Availability: Only 1 available
17 x 4 x 4″
Only 1 available
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- Additional Information
- Artist Bio
17 x 4 x 4″
Marcel Russ was born March 10, 1973 in Queen Charlotte City, Haida Gwaii. Marcel Russ is from the Raven Clan there. Haida parents after whom he takes his rightful place as a Haida, according to the clan system, raised him. Major influences in his life have been his culture, the lifestyle, and the values of his people. Being raised with the influences of native heritage helped to shape his unique world view, values and beliefs. Artisans who influenced him from an early age were his father Ron Russ, Grandfather and his uncle, Chris Russ. The Russ’s are well known argillite carvers of the Haida Nation, and his ancestors on his grandmother’s side were also renowned carvers.
Marcel began argillite carving at the age of eight and started carving in wood when he was twelve. His argillite and wood carvings have been collected internationally and one of his pieces can be seen at the Museum of Northern British Columbia. In the spring of 1999 he exhibited with his father at the Museum of Man in New York.
Marcel’s art reflects his interest in the complexity of multiple meanings. Raven, the trickster figure especially inspires him – a figure of great power with human weakness writ large. Currently, he explores the movement of transforming identities, the animal and human world, the changing shapes of the Raven, the Human, the Sea Wolf and the Killerwhale.
One of Marcel’s goals is to document on film his carving of a totem pole, from the selection of the tree to the pole raising ceremony. He also looks forward to writing a book about his art, the culture of his peoples and his travels.
Marcel likes to carve intricate designs out of argillite and wood. Marcel’s work often incorporates contemporary ideas into traditional design. Each piece of work that he starts has to be ‘finished’ in his mind before he picks up his tools that will bring it to life. Carving is not a career or hobby for Marcel, it is a dedication to the beauty and strength of his heritage. Through his carving, he hopes to create an awareness and respect for the First Nations of the Pacific Northwest.
Marcel resides in Prince Rupert with his family.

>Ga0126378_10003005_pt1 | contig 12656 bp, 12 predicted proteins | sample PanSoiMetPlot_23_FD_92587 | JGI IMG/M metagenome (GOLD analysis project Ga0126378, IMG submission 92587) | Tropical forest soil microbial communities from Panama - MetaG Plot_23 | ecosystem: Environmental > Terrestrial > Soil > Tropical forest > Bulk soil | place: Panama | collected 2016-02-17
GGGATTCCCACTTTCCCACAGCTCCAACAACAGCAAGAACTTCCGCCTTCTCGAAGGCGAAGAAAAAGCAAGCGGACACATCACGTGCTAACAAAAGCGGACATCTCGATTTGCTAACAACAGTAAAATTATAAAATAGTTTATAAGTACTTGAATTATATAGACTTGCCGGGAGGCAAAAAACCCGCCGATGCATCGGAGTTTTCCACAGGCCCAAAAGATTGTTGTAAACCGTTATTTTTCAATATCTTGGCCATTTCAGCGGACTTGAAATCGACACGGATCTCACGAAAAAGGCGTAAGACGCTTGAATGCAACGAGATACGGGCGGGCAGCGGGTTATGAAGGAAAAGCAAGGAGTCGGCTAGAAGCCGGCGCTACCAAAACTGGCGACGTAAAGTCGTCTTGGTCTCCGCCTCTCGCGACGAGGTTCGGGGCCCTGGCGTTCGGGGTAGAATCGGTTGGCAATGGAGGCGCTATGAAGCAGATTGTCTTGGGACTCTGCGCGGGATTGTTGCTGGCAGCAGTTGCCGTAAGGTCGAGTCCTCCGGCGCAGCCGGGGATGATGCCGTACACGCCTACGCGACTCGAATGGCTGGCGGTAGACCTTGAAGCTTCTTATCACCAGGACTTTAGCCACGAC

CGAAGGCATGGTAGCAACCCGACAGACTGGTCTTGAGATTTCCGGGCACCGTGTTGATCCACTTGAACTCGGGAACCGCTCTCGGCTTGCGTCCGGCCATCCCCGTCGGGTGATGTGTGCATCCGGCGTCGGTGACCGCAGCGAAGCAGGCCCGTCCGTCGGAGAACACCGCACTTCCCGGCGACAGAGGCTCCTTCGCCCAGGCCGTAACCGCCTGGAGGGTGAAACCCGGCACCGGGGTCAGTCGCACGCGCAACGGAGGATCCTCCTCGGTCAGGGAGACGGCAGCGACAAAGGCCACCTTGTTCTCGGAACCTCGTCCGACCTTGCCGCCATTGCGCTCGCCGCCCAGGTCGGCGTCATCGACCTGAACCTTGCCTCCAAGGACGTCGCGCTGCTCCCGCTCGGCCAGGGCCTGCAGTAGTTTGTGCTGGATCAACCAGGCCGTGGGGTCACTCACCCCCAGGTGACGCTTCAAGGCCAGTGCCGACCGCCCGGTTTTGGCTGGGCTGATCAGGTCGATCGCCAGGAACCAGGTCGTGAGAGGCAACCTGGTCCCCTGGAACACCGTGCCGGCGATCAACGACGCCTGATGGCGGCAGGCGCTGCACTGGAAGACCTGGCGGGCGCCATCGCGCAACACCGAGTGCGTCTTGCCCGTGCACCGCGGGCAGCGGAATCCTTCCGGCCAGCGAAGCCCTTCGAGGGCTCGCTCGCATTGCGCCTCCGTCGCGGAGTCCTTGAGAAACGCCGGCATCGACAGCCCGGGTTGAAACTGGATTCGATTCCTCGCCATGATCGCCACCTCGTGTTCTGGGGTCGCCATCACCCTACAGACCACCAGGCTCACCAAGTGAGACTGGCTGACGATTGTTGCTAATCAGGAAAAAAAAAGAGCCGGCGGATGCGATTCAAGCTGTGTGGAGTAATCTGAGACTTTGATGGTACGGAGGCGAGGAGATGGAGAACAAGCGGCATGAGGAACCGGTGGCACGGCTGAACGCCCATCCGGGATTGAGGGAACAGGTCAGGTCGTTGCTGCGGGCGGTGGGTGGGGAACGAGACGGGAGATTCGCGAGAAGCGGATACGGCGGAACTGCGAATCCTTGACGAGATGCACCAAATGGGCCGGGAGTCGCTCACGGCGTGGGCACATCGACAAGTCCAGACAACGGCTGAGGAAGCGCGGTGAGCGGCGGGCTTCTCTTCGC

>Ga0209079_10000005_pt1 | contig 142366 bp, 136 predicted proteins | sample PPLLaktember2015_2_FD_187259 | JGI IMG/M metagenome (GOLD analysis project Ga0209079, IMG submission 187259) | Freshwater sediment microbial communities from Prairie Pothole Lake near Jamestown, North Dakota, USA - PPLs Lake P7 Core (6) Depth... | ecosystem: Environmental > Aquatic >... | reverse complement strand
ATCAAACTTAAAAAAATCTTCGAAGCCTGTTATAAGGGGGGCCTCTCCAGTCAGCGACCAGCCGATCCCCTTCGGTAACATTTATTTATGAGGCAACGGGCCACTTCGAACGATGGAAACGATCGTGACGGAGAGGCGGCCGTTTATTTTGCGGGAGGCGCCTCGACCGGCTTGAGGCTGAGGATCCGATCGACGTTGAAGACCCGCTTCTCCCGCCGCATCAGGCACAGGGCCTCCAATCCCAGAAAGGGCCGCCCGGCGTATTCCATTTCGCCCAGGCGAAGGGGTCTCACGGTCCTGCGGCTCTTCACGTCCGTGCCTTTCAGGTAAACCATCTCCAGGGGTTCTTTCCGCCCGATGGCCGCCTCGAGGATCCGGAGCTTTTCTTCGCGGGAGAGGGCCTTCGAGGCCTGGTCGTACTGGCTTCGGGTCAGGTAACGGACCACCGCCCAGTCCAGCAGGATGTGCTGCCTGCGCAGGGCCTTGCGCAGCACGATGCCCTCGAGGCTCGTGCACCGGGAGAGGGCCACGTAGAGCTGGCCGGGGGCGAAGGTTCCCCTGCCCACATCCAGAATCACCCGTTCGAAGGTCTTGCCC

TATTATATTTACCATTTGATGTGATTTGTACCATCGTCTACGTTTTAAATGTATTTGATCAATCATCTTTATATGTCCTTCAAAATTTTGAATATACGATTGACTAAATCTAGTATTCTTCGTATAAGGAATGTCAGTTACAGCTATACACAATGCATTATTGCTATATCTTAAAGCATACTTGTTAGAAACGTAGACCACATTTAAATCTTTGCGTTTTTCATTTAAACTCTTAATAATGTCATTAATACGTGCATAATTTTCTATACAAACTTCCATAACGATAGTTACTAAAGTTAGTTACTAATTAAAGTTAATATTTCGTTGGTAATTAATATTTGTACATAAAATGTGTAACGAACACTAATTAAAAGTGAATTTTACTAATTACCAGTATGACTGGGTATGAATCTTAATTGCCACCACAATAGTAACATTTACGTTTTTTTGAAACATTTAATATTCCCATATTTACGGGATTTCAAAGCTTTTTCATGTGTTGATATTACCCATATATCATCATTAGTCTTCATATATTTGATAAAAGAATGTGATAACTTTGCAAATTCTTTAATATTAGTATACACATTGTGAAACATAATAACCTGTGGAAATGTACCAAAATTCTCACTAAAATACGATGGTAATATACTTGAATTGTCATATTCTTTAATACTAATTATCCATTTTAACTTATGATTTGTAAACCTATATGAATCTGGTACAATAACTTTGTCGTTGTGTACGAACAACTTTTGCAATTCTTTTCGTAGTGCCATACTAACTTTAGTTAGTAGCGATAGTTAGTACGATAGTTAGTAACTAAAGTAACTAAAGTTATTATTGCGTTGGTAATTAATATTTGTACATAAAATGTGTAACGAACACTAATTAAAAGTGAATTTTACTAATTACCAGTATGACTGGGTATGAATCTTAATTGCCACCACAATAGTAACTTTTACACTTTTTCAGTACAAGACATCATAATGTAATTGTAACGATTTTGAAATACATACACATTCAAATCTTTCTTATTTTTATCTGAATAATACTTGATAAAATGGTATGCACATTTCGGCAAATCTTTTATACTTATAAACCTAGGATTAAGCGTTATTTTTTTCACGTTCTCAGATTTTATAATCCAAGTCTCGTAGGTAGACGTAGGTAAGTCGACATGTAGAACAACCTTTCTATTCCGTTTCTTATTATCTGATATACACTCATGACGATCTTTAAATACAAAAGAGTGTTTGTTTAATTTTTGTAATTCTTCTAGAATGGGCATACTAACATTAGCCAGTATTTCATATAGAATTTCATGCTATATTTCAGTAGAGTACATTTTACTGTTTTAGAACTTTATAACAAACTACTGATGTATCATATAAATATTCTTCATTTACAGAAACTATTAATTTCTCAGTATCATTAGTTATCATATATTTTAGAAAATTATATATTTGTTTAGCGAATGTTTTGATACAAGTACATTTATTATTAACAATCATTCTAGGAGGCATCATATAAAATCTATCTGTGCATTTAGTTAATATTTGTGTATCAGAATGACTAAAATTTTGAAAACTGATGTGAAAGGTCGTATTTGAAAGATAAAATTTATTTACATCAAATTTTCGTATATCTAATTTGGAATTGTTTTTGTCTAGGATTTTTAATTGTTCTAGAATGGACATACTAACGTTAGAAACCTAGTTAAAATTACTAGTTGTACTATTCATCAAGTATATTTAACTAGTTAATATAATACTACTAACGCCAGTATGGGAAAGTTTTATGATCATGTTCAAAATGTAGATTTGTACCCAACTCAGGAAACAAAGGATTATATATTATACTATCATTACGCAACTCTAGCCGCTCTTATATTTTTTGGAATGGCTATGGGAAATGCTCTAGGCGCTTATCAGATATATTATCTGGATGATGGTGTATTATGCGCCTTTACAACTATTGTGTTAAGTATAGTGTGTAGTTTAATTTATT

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Price upon request
Argillite, Abalone shell, Mother of Pearl, Catlanite
This ornately detailed panel pipe inlayed with catlanite, abalone shell and mother of pearl tells the ancient story of Nanasimgit.
The man or Nanasimgit is depicted at the bottom of the pipe holding skils to represent his stature. It shows the numerous potlatches he has held. The following story is a shortened version as told by the artist, Christian White:
One day, the man’s wife was washing sea otter skins near the ocean, when a Killerwhale arose from the surface. It coaxed her into the water and carried her seaward while her husband watched in disbelief. Without hesitation, he quickly decided to follow them until the Killerwhale dove near a two-headed kelp, which prevented him from going any further. He was feeling quite distraught as he returned back to the village but by then he had decided to seek the help of his uncle, the Frog.
The Frog offered him advice on how he could get his wife back and suggested that he take specific objects with him for his journey. He brought spruce root twine, a gimlet and medicine, placing them in his canoe. But, before he embarked on his journey, he was urged to undergo a fast in order to cleanse his body, which involved various rituals.
Once the fast was completed, the man embarked on his quest until he came across the kelp he had encountered before. He tied his canoe to the kelp along with his possessions and climbed down beneath the surface to find himself in another world. He followed a path where he encountered three blind women that resembled Geese. He used his medicine to cure two of the women while the third one chose not to accept the medicine. The cured women vowed to repay him for his deed. As he proceeded onward, the man came across two slaves, from the Killerwhale clan, chopping wood. As they proceeded to chop the wood, the head of their axe fell off and they began to cry knowing the consequences they would face from the Chief. The man stopped to assist them and in return they directed him to his wife’s dwelling. The slaves warned the man of the watchmen pole that stood in front of the longhouse protecting the inhabitants. The watchmen had the ability to scent out and watch out for intruders.
While he proceeded further on his path and thought about how to divert the watchmen, the man encountered a Heron repairing a canoe without success. The man stopped to offer him his gimlet to successfully repair the canoe. In return for his generosity, the Heron helped conceal the man under his wing blanket from the Black Whale guards and the watchmen. He successfully entered the longhouse to happily find his wife. At this point, the watchmen discovered the man taking his wife back with him, but were unable to stop him.
When the man arrived back with his wife to his village he felt a different connection with her, as though she was not herself. At night, he would keep her in a bentwood box, but one morning when he awoke, to his surprise she escaped. She left to be with her Killerwhale family and fully transformed into a Killerwhale. This was the last he saw of her.